More than that, we’re turning those connections into something smarter, safer, and more accessible that will mean real benefits for consumers, businesses, and software developers. Benefits that simply weren’t possible in previous generations.  

In fact, while people keep asking what the killer app will be on this generation of networks, we think the network itself is the killer app. And we’re expanding it, making it more accessible than ever to our customers and developers, and we’ve also created a new product development team to help build future services and experiences for consumers, small and medium-sized businesses and global enterprises and government organizations. Allow me to update you on some progress to date.


As we upgrade and expand the nation’s largest wireless and largest fiber network1, we also have to ensure everyone has access to it. Building connectivity out across the country, particularly to traditionally underserved areas, is vital.

Cherokee Nation 5G tower

In March 2023, a new cell tower built by Cherokee Nation in Kenwood, Oklahoma, in collaboration with AT&T expanded the AT&T 5G network giving the 1,000-member population fast, reliable and secure connectivity.

That means not just adding more cell towers, but investing in the fiber, as well.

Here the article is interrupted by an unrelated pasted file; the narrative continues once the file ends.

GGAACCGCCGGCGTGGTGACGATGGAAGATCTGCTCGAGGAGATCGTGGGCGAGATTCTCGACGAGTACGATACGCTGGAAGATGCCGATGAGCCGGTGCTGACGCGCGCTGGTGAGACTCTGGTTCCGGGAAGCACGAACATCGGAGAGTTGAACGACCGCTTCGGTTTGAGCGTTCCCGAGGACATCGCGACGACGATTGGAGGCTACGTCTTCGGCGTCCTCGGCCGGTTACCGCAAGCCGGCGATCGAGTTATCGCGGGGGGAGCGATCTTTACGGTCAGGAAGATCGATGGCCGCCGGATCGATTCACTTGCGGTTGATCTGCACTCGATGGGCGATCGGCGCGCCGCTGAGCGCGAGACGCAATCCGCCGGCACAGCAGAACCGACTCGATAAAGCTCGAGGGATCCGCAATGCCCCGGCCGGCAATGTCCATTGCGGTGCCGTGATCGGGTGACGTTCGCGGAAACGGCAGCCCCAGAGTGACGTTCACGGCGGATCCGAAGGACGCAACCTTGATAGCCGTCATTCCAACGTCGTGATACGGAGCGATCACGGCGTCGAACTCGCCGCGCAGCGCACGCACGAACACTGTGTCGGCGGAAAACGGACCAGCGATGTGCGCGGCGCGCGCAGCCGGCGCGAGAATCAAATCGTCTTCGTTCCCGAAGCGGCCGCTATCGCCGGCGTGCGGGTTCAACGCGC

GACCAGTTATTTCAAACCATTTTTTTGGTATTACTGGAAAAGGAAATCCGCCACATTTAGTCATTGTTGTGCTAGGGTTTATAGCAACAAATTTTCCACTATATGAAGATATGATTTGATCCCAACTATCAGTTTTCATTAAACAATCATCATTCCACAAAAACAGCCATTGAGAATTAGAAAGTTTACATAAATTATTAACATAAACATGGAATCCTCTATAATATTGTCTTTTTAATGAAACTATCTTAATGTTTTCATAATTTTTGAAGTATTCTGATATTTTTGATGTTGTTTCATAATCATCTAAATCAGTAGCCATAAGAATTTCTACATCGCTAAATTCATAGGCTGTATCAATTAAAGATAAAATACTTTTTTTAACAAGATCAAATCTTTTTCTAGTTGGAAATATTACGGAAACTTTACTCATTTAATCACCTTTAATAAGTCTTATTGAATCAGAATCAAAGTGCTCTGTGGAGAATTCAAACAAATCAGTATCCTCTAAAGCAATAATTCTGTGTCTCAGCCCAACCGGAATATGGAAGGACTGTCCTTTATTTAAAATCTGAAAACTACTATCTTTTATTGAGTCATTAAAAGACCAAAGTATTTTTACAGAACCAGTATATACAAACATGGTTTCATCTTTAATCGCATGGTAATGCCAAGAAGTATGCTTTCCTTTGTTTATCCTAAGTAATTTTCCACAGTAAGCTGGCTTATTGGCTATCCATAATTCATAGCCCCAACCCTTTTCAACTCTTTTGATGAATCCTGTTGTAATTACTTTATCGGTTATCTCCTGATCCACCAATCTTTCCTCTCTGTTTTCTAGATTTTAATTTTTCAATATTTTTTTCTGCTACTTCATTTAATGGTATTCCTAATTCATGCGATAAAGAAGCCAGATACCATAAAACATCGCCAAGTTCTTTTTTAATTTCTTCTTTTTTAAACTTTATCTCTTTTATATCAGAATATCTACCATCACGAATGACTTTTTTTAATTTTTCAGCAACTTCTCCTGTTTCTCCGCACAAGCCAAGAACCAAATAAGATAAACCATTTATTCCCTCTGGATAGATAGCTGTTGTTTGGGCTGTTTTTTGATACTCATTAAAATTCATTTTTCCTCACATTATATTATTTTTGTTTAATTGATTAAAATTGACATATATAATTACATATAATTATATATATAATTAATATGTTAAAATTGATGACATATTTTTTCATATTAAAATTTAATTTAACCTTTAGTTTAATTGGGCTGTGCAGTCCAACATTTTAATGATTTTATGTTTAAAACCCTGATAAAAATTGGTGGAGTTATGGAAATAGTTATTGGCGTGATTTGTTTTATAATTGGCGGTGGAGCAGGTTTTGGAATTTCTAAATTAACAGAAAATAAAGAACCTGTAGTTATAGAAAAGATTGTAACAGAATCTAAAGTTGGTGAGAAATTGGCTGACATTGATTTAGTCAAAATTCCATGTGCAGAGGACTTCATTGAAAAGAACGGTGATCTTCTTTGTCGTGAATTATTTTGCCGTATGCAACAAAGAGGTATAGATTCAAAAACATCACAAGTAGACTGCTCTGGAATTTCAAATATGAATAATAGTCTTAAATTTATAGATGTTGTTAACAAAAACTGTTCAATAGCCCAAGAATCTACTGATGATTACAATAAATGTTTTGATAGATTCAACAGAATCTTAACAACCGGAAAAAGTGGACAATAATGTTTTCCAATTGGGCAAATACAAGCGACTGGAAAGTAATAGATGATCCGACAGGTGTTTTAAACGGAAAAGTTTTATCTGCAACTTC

Many people think of fiber as purely a broadband technology for homes and businesses, and certainly that’s a major focus for us.  In addition to our standalone efforts, we also recently formed a joint venture called Gigapower with BlackRock which will allow us to provide fiber internet service outside of AT&T’s traditional service areas.

At the same time, our 5G towers and radios are also connected to fiber wherever possible, so that our wireless users have the best possible pathway back to the internet.

Perhaps nowhere is rock solid connectivity more important than our collaboration with the FirstNet Authority to deliver FirstNet to first responders. FirstNet supports 24,000 public-safety agencies as of 1Q2023. Delivering this dedicated Band 14 spectrum has proven immensely valuable in times when first responders need connectivity the most … wildfires, tornadoes, hurricanes and countless other natural disasters. It’s inspiring to watch FirstNet grow over the years and continue to deliver this unique connectivity service to our first responder women and men serving our communities across the United States.